Seventeenth – how to go mobile?

Today’s assignment asks, how to determine whether a new site in the building needs or needs not to be mobile-friendly. Whether one should build a custom app or make the page scalable or have separate mobile and non-mobile CSS style sheets?

Today’s questions link the readings from before Spring Brake and those that were assigned for today. The readings before the Brake suggested that from the programmer’s point of view, IPhone Apps are unjustifiably more spread than websites designed to work on IPhones and computer screens equally. The flexibility of CSS design allows the programmer almost equal freedom on the small and the big screen (not in the traditional, but the electronic media-sense.) However, we all know that the programmer’s perspective is not the only one to be considered in this business. And as to many other aspects of our lives, business is a key word in the world of Apps. To design an App also means to enter the market of Apps. Revenue after Apps is much easier acquirable, since to buy an App is a much smoother action than providing credit card data on a web site. Thus clients will more naturally incline toward buying Apps, let it be subscriptions for a paper or a game.

This brings us to today’s readings: Jeff Korhan’s “How QR codes can grow your business,” in Social Media Examiner and Kristina Shands’sA case against QR codes,” in Authentic Communications. The assignment today does not imply that costumer involvement needs to be considered in the design process of the new site. So I interpret, the questions to be asked, should be addressed to myself, the imagined designer and programmer. Two basic questions come to mind: who is my targeted audience, are they a mobile device user community? And what is the site trying to accomplish? Am I to sell or buy something? To mobilize civic action, or to organize a gallery auction? Create a group of travelers or find a tutor of Swahili? And here the question of the QR code quicks in. One article argues in favor QR, while it also draws attention to its misuses. The other argues against its misuse. At the core of the QR usage stands the question of its usage through a mobile device assuming that it is always at hand, unlike a computer, a larger tablet, or else. How can a QR be used in a mobile device so that it allows to do something that without it would be slower, harder, or more expensive.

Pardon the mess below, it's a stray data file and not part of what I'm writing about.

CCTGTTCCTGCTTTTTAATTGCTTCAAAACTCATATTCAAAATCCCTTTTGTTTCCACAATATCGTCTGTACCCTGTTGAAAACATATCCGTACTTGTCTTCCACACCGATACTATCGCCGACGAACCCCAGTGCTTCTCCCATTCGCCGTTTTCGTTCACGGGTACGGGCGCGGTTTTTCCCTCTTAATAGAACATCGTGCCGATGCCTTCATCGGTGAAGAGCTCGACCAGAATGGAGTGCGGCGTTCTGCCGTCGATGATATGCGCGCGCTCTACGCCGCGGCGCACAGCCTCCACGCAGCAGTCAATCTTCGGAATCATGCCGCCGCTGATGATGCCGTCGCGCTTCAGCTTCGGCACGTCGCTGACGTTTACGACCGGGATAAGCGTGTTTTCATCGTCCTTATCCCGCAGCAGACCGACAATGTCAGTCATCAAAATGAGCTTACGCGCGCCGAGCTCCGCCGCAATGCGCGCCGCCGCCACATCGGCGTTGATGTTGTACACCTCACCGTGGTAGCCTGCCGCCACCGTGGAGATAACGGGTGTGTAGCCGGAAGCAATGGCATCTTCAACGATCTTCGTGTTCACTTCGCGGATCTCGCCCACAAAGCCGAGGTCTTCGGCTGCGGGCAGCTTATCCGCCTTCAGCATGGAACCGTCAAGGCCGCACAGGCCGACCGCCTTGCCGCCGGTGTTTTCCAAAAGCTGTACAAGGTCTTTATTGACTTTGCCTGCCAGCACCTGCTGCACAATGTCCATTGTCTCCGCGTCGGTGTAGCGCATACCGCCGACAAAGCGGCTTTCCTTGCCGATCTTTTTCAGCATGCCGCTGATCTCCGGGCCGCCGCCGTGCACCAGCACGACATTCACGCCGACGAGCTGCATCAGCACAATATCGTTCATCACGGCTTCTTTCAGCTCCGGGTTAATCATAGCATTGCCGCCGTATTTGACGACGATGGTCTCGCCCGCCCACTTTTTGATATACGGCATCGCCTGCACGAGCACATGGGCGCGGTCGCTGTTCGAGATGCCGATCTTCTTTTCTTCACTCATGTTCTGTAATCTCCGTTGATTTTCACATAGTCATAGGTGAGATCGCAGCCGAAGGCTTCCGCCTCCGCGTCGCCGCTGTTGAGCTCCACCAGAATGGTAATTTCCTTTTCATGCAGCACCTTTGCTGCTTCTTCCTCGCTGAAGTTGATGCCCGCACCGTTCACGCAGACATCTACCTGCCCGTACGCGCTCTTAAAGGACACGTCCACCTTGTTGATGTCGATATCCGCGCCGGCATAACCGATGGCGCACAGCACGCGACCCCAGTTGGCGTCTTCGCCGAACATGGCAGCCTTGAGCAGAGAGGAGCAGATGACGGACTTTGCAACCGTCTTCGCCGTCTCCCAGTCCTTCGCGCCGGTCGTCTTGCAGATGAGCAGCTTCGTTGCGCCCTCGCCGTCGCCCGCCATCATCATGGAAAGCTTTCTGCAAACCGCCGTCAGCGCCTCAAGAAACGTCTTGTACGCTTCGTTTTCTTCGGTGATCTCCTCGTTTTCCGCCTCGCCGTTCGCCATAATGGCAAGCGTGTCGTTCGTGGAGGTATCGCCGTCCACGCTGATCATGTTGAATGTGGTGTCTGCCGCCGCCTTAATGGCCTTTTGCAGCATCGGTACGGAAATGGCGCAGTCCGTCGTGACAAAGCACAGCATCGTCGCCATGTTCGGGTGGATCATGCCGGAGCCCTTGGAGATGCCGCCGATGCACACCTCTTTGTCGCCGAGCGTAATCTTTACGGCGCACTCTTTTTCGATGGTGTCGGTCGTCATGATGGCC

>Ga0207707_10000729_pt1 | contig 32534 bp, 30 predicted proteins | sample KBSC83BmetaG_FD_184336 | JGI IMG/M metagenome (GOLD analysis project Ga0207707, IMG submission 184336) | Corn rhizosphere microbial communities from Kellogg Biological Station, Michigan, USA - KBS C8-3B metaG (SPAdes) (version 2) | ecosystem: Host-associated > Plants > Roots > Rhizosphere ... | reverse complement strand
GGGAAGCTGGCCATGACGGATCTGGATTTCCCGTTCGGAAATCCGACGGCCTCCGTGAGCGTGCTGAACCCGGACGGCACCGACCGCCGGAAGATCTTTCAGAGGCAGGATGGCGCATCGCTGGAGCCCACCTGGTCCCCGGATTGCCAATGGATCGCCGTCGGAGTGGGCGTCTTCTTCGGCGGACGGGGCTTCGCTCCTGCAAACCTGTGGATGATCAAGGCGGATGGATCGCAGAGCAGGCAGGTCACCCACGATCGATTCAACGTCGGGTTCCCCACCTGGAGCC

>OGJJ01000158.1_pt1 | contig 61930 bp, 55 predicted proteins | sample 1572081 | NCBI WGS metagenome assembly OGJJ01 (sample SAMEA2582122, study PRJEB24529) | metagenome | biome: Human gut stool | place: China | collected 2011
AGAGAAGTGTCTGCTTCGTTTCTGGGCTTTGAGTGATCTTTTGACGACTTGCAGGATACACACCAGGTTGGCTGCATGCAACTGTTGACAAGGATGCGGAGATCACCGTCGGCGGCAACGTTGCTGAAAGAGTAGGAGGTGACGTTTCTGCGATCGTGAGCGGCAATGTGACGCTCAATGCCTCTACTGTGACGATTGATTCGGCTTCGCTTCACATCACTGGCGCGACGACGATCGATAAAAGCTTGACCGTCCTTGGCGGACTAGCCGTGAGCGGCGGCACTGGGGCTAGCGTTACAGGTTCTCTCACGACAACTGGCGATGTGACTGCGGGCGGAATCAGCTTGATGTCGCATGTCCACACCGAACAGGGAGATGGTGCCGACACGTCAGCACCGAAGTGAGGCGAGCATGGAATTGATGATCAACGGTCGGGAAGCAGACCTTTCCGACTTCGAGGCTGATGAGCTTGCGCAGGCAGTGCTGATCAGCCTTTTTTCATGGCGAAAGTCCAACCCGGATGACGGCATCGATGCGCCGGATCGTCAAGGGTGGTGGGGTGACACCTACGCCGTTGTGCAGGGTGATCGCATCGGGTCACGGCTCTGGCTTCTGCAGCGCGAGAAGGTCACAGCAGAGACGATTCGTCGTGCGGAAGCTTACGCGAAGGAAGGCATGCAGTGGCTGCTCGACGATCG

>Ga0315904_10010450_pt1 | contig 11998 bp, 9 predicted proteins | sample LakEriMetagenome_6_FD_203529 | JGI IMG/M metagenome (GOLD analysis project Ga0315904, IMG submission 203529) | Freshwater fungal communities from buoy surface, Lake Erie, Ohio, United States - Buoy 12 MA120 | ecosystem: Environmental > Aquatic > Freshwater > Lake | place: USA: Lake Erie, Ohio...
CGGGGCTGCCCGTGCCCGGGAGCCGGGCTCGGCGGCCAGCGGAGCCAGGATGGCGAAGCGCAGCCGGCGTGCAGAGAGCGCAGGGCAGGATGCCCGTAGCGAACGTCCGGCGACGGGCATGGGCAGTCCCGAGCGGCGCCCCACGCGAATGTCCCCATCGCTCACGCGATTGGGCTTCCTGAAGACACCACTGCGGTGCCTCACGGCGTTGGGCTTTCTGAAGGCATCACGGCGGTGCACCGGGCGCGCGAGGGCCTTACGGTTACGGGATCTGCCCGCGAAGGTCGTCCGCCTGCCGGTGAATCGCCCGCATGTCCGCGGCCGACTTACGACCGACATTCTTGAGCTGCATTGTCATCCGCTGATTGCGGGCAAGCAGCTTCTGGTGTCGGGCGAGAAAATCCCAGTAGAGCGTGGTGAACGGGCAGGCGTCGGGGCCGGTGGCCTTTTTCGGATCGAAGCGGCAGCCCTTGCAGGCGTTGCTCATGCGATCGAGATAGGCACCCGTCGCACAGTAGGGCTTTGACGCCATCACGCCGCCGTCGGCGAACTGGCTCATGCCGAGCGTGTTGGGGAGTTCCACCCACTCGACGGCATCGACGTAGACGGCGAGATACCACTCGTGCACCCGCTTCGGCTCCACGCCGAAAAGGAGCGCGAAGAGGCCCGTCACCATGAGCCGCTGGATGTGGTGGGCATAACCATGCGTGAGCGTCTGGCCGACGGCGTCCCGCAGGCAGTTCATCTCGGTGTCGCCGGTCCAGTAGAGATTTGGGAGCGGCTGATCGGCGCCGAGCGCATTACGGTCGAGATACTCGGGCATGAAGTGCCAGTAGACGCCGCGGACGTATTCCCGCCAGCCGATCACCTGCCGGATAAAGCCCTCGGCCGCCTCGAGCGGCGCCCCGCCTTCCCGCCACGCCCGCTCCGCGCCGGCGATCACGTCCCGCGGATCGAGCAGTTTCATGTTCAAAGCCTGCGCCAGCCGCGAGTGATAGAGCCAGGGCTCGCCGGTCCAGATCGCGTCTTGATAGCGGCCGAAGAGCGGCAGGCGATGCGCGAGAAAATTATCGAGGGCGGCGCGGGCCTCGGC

Going back to the assignment, and in connection to what Korhan argued about the ways to include the QR in the design of the whole page, using separate CSS style sheets for different platforms in order to present the same content or to connect different contents seems to be the most creative way to keep the different appearances of the site in synchrony. A change in the content can be communicated separately, as well as the differences of the communicated contents on the different platforms. In my new site, considering the number of children equipped with an Iphone and Kindle, I will use separate CSS designs for mobile platforms.

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